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I am, as of this writing, 144 days away from never again being able to sleep soundly. That is when my 15-year-old daughter, as she delights in constantly reminding me, will receive her learner's permit. And every time she gets behind the wheel, I'll worry about the dangerous combination of teenage brain and 3,000-pound lethal weapon.

I'm not sure whether I should blame Transportation Secretary Ray LaHood for adding to my anxiety or hug him for a timely lecture about the particular perils of distracted driving among teens -- behaviors such as chatting on cell phones, checking BlackBerry messages, and texting.

I'm leaning toward hug.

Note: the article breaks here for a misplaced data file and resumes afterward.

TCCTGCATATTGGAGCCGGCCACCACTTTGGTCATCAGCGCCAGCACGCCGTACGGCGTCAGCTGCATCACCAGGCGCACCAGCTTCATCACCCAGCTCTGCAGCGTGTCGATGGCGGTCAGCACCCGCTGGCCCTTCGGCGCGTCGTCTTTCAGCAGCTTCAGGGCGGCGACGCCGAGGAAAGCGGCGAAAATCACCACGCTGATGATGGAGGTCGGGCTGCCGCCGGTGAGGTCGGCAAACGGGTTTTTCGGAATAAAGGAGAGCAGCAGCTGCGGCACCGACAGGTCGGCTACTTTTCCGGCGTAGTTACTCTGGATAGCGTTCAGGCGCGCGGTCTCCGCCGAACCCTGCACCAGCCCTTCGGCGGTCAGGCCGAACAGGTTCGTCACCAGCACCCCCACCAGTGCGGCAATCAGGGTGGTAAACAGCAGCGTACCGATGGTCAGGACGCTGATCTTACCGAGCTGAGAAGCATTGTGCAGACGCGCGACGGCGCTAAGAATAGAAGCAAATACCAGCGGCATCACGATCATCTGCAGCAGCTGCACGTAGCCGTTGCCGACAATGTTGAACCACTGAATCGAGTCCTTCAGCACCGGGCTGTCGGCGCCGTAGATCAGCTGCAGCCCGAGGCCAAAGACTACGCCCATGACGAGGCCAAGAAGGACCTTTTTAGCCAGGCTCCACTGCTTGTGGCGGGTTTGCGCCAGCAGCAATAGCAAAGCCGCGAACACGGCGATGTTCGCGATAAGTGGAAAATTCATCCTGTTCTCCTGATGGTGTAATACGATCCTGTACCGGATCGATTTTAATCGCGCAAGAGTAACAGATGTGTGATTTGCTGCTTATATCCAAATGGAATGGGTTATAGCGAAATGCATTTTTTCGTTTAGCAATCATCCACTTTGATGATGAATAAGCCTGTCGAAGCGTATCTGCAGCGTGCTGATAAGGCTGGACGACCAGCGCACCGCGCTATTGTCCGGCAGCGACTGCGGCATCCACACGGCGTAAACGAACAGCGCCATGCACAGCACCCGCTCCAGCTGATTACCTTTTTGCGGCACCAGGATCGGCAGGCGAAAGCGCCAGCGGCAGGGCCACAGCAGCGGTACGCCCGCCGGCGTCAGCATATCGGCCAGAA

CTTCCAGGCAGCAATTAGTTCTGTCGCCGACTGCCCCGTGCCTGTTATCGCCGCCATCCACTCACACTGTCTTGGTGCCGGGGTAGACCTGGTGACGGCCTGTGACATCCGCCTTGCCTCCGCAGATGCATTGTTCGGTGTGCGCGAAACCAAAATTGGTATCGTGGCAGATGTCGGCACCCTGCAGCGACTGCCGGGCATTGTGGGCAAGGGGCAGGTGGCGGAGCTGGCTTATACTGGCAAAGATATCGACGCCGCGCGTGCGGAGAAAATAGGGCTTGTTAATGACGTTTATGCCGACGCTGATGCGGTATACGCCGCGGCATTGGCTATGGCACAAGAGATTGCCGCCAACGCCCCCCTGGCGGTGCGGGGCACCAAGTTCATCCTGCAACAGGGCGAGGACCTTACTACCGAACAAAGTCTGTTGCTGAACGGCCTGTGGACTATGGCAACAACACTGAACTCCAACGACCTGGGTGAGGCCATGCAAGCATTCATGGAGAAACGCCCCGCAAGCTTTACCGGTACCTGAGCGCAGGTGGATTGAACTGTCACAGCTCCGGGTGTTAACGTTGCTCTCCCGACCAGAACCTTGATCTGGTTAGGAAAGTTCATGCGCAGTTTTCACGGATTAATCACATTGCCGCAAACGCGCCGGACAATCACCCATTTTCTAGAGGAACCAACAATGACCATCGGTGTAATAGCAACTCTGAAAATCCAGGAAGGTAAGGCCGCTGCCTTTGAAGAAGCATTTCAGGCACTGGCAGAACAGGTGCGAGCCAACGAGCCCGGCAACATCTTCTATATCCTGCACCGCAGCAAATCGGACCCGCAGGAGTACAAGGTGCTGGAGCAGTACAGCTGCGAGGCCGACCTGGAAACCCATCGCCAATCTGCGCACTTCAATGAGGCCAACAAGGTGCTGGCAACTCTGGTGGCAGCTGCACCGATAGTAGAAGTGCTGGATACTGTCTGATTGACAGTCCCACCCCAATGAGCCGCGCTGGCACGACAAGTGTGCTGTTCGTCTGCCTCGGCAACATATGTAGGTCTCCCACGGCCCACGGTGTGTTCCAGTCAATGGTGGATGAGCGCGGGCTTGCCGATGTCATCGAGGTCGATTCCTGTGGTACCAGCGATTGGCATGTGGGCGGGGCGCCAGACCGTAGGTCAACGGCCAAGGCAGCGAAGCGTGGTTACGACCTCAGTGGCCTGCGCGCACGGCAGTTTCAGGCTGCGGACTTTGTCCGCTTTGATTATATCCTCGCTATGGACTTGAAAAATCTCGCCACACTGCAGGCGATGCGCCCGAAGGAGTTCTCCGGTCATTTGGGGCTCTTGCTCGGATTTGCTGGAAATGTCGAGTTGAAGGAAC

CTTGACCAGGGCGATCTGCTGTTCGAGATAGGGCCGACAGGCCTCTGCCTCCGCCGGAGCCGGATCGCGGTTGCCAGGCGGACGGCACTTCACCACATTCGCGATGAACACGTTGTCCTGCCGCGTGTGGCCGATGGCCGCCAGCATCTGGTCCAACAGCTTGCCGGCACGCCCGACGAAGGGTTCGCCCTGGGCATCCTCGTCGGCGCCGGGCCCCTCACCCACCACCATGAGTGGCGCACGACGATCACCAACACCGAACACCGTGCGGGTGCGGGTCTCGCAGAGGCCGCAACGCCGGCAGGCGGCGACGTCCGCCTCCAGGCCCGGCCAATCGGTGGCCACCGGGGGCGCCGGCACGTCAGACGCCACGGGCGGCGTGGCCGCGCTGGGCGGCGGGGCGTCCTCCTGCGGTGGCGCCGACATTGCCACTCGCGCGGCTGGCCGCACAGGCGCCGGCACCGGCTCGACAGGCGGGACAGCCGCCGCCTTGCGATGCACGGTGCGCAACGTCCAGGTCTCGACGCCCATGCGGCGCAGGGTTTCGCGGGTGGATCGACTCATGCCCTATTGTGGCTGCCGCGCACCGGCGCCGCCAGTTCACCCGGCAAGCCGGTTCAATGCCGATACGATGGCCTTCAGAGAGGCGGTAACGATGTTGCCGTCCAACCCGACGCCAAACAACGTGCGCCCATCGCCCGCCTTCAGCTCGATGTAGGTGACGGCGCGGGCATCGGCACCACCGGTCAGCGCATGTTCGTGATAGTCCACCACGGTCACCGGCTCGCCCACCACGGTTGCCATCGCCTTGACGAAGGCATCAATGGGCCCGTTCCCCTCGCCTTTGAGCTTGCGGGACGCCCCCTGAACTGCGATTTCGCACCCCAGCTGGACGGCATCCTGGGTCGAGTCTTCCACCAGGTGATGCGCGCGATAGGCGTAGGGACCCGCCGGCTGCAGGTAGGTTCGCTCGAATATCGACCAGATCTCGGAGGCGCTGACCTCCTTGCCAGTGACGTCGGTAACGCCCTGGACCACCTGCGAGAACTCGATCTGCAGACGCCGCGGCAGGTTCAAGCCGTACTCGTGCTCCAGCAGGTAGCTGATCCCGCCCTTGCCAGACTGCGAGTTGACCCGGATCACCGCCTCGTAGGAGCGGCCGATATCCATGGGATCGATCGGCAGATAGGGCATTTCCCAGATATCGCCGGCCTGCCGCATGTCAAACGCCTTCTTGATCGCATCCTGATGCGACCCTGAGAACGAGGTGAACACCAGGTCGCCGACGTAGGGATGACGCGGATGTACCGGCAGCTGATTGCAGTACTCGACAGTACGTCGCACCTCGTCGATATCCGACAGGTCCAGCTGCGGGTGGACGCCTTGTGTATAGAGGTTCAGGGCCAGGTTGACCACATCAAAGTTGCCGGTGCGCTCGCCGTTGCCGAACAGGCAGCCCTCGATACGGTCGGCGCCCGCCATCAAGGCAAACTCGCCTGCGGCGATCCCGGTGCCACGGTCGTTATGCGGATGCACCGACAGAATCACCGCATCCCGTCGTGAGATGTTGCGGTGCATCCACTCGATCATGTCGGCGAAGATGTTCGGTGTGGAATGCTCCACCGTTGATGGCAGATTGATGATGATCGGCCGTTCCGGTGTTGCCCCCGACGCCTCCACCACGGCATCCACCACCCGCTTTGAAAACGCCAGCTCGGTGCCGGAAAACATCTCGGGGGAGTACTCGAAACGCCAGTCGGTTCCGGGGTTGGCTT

LaHood phoned me -- no, not in the car, although it is Bluetooth-enabled, and I confess to conducting interviews on the road -- in advance of the Transportation Department's second annual Distracted Driving Summit.

His message was chastening, for me as well as my daughter: "You can't drive safely with a cell phone in your ear or a BlackBerry in your hand. Put it in the glove compartment, because there's no call so important it can't wait."

The statistics about teens are frightening. The highest proportion of distracted drivers in fatal crashes were under the age of 20. One in four teens say they have texted while driving. Half of 12- to 17-year-olds say they've ridden with a texting driver. Half of cell-owning teens ages 16 to 17 -- are there any without? -- say they have talked on the phone while driving.

And here's why it's so dangerous .................................  
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Posted 1:43 PM

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